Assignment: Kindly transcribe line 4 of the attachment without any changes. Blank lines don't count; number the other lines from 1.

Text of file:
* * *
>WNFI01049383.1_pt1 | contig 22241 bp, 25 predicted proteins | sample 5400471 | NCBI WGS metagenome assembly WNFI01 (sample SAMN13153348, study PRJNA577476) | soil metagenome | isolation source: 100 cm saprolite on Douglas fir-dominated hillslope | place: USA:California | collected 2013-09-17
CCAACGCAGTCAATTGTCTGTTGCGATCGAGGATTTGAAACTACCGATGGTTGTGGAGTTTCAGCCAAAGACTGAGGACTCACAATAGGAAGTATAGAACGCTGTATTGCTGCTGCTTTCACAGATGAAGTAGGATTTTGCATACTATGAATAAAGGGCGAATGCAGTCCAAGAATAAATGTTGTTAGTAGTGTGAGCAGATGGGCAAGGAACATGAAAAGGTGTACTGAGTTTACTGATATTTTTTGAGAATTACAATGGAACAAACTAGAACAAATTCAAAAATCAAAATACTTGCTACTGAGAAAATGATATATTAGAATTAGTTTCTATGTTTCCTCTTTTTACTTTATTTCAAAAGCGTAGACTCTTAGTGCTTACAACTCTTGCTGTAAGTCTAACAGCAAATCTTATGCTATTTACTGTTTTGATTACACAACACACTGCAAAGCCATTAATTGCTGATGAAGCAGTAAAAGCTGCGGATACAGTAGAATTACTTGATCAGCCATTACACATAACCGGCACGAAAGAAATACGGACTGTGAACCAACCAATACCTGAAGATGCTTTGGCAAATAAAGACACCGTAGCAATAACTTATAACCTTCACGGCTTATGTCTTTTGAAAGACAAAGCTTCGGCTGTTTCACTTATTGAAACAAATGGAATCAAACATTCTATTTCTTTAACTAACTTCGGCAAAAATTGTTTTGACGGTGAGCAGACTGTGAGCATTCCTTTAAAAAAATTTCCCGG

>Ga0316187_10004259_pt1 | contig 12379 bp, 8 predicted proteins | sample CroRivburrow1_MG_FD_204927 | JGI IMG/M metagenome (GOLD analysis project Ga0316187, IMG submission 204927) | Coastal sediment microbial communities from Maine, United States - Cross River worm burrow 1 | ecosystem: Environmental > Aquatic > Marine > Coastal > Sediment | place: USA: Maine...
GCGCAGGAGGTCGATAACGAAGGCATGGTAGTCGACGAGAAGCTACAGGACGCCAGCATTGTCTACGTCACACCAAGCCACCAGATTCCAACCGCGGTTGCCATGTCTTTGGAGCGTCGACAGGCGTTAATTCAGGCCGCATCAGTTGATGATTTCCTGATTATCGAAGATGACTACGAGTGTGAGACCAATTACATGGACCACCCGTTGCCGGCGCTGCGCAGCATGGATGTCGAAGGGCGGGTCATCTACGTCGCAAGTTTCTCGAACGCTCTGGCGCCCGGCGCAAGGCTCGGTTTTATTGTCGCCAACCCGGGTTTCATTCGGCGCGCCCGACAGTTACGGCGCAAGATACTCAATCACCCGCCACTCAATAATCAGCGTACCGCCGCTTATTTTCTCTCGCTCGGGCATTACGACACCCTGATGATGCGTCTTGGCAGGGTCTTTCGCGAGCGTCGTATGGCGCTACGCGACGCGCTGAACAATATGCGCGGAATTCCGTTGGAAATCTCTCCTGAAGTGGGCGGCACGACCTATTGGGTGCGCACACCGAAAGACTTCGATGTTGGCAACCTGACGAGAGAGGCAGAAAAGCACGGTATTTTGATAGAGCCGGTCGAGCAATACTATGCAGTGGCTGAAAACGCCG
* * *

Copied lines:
GCGCAGGAGGTCGATAACGAAGGCATGGTAGTCGACGAGAAGCTACAGGACGCCAGCATTGTCTACGTCACACCAAGCCACCAGATTCCAACCGCGGTTGCCATGTCTTTGGAGCGTCGACAGGCGTTAATTCAGGCCGCATCAGTTGATGATTTCCTGATTATCGAAGATGACTACGAGTGTGAGACCAATTACATGGACCACCCGTTGCCGGCGCTGCGCAGCATGGATGTCGAAGGGCGGGTCATCTACGTCGCAAGTTTCTCGAACGCTCTGGCGCCCGGCGCAAGGCTCGGTTTTATTGTCGCCAACCCGGGTTTCATTCGGCGCGCCCGACAGTTACGGCGCAAGATACTCAATCACCCGCCACTCAATAATCAGCGTACCGCCGCTTATTTTCTCTCGCTCGGGCATTACGACACCCTGATGATGCGTCTTGGCAGGGTCTTTCGCGAGCGTCGTATGGCGCTACGCGACGCGCTGAACAATATGCGCGGAATTCCGTTGGAAATCTCTCCTGAAGTGGGCGGCACGACCTATTGGGTGCGCACACCGAAAGACTTCGATGTTGGCAACCTGACGAGAGAGGCAGAAAAGCACGGTATTTTGATAGAGCCGGTCGAGCAATACTATGCAGTGGCTGAAAACGCCG